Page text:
“I believe that therapy is a dialogue: I will listen to you and challenge you when I hear something that I feel needs more exploration.”
What was your path to becoming a therapist?
Before becoming a therapist, I worked in film production. While hanging out on sets, I spent a lot of time talking to crew members. I was curious about their lives and constantly told that I asked good questions and should be a therapist. This led me to realize that being part of the filmmaking process was fun and fulfilled a lifelong dream, but I needed to spend my time doing something more rewarding and truly fulfilling. I thrive on being creative while helping others.
What should someone know about working with you?
I conduct a brief phone consultation with every client before beginning treatment. I may be pretty okay on selling myself, but that doesn’t necessarily mean that I’m the best fit for you. If we both agree that we feel we can work together, we schedule a first session and we go from there. You’re not committing to anything more and you have every right to shop around and try different approaches until you find someone who feels comfortable for you. I’m my best as a therapist when clients have specific goals in mind (or at least want to work toward something, even if they’re not sure what that is quite yet). I believe that therapy is a dialogue: I will listen to you and challenge you when I hear something that I feel needs more exploration. I love nothing more than bringing out the best in others, seeing them grow, and helping them attain the happiness that has eluded them.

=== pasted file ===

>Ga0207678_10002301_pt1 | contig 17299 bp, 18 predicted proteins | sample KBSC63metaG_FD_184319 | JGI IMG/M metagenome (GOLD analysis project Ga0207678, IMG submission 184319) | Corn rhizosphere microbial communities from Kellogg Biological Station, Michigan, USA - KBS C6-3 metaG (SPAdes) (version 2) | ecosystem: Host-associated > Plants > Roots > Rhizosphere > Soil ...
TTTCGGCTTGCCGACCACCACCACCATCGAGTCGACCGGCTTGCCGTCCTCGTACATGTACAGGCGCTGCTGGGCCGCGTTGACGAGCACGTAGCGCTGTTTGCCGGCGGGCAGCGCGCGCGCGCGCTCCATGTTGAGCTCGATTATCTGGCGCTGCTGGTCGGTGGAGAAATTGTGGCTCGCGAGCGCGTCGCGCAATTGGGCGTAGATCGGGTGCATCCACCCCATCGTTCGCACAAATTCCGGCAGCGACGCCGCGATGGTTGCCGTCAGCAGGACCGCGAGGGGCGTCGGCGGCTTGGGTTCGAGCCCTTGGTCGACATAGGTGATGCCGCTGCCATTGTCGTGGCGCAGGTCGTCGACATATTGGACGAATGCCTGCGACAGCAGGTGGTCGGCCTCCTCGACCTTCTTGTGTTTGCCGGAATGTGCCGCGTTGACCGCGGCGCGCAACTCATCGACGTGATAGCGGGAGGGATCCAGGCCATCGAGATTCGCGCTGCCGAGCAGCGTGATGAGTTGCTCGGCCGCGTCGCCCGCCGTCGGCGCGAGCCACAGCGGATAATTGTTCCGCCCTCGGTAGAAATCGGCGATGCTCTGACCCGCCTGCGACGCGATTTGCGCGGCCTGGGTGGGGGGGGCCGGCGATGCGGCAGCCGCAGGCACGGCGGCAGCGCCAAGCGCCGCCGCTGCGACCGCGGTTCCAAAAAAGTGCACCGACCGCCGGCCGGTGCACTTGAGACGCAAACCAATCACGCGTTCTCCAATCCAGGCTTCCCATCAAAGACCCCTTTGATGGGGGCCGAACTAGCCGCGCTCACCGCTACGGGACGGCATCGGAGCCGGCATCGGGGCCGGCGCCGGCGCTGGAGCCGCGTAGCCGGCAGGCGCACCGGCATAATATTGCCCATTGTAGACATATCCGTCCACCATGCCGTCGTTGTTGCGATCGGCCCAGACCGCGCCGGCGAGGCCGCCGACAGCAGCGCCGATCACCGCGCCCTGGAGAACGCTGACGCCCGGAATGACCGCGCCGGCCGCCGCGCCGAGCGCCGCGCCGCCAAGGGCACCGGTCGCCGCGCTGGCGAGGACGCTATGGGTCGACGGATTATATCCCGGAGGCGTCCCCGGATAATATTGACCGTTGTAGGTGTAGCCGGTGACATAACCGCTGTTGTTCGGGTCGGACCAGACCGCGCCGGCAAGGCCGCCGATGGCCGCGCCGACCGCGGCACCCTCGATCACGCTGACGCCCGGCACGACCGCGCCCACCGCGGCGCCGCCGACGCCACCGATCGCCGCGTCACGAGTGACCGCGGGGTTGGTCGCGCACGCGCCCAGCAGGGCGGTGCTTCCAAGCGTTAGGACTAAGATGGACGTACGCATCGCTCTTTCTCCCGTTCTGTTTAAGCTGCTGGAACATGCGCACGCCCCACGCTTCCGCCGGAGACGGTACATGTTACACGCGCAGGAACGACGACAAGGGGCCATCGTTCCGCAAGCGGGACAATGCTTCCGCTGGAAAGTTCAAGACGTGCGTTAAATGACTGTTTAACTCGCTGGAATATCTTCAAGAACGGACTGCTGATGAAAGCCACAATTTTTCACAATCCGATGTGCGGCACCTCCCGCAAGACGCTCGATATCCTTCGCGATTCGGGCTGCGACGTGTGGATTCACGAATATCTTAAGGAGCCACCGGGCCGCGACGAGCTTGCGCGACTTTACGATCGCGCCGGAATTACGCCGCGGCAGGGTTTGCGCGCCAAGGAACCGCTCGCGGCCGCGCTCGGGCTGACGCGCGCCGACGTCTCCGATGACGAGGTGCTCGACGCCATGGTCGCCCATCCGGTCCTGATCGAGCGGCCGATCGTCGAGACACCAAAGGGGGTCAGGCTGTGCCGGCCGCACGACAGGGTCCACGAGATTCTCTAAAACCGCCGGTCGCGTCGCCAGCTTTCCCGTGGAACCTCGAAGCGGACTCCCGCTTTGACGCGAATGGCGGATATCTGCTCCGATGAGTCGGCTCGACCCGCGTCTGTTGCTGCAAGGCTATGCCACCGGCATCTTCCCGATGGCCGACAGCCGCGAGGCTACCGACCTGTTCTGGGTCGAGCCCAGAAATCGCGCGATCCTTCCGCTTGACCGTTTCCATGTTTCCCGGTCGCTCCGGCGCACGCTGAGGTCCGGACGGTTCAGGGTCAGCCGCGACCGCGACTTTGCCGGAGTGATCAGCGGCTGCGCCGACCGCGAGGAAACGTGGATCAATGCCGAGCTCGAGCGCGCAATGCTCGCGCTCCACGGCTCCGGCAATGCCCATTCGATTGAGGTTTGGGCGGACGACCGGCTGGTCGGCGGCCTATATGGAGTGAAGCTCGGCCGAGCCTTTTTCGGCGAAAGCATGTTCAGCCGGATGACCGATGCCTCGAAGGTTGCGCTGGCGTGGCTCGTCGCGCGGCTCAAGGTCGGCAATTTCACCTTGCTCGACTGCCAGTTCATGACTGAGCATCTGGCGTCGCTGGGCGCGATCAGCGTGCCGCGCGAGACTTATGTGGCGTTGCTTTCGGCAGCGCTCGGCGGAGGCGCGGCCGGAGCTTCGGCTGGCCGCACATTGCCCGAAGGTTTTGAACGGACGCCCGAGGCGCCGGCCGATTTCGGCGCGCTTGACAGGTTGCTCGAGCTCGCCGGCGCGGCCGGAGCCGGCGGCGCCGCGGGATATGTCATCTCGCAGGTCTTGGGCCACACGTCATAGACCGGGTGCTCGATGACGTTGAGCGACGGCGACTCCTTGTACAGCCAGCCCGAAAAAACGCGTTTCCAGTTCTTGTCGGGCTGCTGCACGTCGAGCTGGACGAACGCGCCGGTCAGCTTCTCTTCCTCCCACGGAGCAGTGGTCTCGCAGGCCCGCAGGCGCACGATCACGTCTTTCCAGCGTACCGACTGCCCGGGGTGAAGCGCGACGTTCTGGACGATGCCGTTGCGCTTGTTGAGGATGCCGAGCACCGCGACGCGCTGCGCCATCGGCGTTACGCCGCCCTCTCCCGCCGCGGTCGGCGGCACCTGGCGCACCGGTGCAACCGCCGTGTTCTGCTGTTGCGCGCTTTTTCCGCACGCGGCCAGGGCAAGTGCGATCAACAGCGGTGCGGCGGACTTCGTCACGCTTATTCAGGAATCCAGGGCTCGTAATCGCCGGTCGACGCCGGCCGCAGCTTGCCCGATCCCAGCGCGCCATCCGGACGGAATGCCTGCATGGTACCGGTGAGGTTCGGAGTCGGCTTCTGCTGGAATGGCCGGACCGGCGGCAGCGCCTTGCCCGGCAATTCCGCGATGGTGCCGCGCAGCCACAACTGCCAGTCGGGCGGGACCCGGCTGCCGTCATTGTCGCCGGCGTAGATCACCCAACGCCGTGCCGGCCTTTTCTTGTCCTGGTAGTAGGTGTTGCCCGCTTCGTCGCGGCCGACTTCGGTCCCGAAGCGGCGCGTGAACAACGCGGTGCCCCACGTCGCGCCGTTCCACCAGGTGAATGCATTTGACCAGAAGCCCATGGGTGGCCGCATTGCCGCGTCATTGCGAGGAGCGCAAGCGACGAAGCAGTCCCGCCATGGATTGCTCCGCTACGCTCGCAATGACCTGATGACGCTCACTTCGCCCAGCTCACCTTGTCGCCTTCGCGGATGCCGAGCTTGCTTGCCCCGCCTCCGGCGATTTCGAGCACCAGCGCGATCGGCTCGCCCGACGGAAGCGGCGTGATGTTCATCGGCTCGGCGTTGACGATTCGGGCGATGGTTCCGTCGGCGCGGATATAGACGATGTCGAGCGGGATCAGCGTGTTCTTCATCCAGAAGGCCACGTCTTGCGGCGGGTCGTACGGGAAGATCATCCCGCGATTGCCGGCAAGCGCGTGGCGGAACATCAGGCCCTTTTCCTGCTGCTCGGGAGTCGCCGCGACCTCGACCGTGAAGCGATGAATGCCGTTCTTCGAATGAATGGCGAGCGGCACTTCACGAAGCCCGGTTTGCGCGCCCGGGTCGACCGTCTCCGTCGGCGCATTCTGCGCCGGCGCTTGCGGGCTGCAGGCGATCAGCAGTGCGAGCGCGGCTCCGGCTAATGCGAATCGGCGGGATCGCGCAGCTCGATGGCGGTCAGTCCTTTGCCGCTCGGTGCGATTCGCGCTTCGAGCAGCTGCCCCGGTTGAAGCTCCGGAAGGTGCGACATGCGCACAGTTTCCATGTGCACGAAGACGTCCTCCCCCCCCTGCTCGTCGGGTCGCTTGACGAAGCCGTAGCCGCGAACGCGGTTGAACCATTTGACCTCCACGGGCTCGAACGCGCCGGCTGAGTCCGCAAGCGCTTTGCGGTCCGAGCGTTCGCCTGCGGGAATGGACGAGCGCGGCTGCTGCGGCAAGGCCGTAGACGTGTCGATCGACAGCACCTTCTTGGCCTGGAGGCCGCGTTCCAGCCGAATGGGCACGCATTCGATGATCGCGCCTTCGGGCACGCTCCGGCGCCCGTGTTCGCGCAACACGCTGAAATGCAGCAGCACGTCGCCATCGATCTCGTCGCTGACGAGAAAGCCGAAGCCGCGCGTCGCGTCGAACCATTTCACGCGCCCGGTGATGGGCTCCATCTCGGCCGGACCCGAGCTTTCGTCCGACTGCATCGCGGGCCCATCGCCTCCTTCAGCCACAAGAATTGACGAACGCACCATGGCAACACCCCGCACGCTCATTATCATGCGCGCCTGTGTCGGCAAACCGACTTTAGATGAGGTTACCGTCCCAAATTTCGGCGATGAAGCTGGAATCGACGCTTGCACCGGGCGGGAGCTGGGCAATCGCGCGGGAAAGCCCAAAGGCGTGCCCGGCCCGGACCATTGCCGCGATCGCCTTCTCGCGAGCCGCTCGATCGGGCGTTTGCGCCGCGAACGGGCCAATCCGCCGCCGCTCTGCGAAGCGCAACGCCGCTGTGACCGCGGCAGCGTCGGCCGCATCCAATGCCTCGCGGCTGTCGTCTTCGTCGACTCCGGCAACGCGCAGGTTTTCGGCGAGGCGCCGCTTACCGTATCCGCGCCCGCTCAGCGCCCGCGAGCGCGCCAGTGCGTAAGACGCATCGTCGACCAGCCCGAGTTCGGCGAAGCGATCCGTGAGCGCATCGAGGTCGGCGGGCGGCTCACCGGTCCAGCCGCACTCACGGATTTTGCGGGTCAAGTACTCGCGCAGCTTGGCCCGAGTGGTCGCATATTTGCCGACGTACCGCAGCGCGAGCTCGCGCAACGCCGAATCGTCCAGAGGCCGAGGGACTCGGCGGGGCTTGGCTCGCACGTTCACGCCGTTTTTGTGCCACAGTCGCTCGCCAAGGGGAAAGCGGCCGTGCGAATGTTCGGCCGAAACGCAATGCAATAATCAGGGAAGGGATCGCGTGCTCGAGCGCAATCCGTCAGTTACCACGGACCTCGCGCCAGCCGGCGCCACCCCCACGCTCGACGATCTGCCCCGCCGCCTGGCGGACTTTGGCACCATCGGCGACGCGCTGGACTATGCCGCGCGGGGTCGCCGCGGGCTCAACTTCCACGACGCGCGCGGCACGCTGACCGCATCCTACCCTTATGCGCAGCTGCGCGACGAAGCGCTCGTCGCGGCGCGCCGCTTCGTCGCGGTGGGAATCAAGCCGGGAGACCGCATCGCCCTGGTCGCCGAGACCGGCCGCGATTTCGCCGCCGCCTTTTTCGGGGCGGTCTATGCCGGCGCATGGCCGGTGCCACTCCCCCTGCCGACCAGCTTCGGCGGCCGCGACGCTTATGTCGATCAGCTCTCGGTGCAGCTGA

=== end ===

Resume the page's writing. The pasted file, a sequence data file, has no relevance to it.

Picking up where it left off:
How do your core values shape your approach to therapy?
I've lived in Greece, Michigan, Northern England, London, Los Angeles, Nashville, and New York City. I've transitioned from a career in film production to one in therapy. I've conducted individual and group therapy in prisons, rehabs, and community outpatient clinics with diverse populations. I've had to acclimate to different environments and cultural norms, so being flexible and open-minded has been a necessary survival mechanism for me. Change is difficult, but it can also be exciting and exhilarating and I'm passionate about helping others through big life transitions.
What are you most excited about within the evolving mental health landscape?
I've been conducting telehealth since before the pandemic. As horrible as the Covid pandemic was for a myriad of reasons we can all agree on, it did open up a discussion on mental health in an unprecedented way. Virtual sessions became the norm, making therapy accessible, convenient, and easier for everybody.
“I love nothing more than bringing out the best in others, seeing them grow, and helping them attain the happiness that has eluded them.”